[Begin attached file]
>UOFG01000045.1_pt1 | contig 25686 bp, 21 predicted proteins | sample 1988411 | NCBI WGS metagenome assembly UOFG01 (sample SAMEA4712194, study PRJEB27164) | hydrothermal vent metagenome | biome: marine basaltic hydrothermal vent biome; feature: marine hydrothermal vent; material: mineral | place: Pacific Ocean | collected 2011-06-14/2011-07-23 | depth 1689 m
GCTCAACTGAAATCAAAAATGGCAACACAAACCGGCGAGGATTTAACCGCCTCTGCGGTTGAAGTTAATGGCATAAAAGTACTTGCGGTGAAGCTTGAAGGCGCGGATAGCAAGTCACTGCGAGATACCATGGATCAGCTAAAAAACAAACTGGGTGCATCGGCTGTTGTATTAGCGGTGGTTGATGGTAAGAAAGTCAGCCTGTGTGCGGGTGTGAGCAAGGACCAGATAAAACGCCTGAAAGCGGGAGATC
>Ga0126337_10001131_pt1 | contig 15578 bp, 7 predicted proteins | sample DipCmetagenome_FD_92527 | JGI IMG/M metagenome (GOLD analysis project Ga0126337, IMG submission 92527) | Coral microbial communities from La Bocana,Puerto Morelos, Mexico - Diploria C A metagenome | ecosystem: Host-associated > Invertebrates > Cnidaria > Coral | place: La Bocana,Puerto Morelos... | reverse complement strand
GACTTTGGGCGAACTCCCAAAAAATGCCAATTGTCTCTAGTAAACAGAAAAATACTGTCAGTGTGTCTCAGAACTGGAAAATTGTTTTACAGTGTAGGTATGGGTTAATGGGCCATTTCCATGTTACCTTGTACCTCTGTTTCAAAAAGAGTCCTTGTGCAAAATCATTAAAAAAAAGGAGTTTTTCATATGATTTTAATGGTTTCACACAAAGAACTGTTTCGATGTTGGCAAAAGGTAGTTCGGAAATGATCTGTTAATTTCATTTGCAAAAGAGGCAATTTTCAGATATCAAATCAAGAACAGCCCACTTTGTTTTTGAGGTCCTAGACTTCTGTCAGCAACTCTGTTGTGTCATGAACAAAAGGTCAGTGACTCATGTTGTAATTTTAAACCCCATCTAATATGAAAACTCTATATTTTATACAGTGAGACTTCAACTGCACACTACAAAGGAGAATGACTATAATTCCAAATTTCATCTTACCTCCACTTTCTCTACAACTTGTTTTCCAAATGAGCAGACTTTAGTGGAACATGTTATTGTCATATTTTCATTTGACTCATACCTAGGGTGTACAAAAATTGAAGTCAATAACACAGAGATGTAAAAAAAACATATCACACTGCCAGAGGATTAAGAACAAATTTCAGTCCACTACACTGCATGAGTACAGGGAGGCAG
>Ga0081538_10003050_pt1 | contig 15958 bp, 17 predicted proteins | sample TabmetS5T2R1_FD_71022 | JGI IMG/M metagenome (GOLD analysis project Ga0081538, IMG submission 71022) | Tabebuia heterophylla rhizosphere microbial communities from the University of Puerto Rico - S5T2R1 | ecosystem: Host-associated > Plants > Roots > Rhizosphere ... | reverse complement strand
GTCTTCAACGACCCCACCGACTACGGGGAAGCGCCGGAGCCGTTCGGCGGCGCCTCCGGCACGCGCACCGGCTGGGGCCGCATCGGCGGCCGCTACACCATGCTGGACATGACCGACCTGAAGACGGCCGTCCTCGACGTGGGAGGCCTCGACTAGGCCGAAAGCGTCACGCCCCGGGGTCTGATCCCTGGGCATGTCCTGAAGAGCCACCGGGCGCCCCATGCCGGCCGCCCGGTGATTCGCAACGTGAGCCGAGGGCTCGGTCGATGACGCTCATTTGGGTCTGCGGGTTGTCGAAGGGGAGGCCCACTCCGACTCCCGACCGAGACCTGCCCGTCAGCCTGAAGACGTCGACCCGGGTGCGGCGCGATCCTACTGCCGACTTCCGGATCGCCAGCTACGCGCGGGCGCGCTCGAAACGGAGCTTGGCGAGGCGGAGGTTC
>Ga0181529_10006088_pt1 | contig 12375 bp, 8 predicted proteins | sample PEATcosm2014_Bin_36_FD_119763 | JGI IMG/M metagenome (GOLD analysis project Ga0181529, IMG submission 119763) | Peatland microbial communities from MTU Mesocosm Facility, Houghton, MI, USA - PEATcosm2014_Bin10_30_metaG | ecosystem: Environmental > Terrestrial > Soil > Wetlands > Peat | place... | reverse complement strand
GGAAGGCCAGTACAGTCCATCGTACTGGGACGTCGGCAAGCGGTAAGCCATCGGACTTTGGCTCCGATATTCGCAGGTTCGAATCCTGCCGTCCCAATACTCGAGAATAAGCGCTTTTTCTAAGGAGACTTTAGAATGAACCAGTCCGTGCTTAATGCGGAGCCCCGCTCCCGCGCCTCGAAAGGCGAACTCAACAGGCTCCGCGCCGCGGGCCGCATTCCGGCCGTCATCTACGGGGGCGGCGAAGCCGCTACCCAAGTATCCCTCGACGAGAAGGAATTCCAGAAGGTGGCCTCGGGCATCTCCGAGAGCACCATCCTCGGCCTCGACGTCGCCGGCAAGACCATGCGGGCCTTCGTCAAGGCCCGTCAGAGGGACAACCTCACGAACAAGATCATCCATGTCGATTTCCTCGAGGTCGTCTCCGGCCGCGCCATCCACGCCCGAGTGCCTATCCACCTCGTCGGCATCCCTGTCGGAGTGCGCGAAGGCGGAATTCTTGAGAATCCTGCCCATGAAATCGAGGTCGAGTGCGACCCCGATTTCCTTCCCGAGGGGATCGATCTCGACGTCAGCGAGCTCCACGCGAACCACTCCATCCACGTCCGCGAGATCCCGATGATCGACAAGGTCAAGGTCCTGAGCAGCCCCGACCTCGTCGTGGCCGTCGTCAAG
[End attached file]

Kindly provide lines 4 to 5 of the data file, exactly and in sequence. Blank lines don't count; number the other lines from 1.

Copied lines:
GACTTTGGGCGAACTCCCAAAAAATGCCAATTGTCTCTAGTAAACAGAAAAATACTGTCAGTGTGTCTCAGAACTGGAAAATTGTTTTACAGTGTAGGTATGGGTTAATGGGCCATTTCCATGTTACCTTGTACCTCTGTTTCAAAAAGAGTCCTTGTGCAAAATCATTAAAAAAAAGGAGTTTTTCATATGATTTTAATGGTTTCACACAAAGAACTGTTTCGATGTTGGCAAAAGGTAGTTCGGAAATGATCTGTTAATTTCATTTGCAAAAGAGGCAATTTTCAGATATCAAATCAAGAACAGCCCACTTTGTTTTTGAGGTCCTAGACTTCTGTCAGCAACTCTGTTGTGTCATGAACAAAAGGTCAGTGACTCATGTTGTAATTTTAAACCCCATCTAATATGAAAACTCTATATTTTATACAGTGAGACTTCAACTGCACACTACAAAGGAGAATGACTATAATTCCAAATTTCATCTTACCTCCACTTTCTCTACAACTTGTTTTCCAAATGAGCAGACTTTAGTGGAACATGTTATTGTCATATTTTCATTTGACTCATACCTAGGGTGTACAAAAATTGAAGTCAATAACACAGAGATGTAAAAAAAACATATCACACTGCCAGAGGATTAAGAACAAATTTCAGTCCACTACACTGCATGAGTACAGGGAGGCAG
>Ga0081538_10003050_pt1 | contig 15958 bp, 17 predicted proteins | sample TabmetS5T2R1_FD_71022 | JGI IMG/M metagenome (GOLD analysis project Ga0081538, IMG submission 71022) | Tabebuia heterophylla rhizosphere microbial communities from the University of Puerto Rico - S5T2R1 | ecosystem: Host-associated > Plants > Roots > Rhizosphere ... | reverse complement strand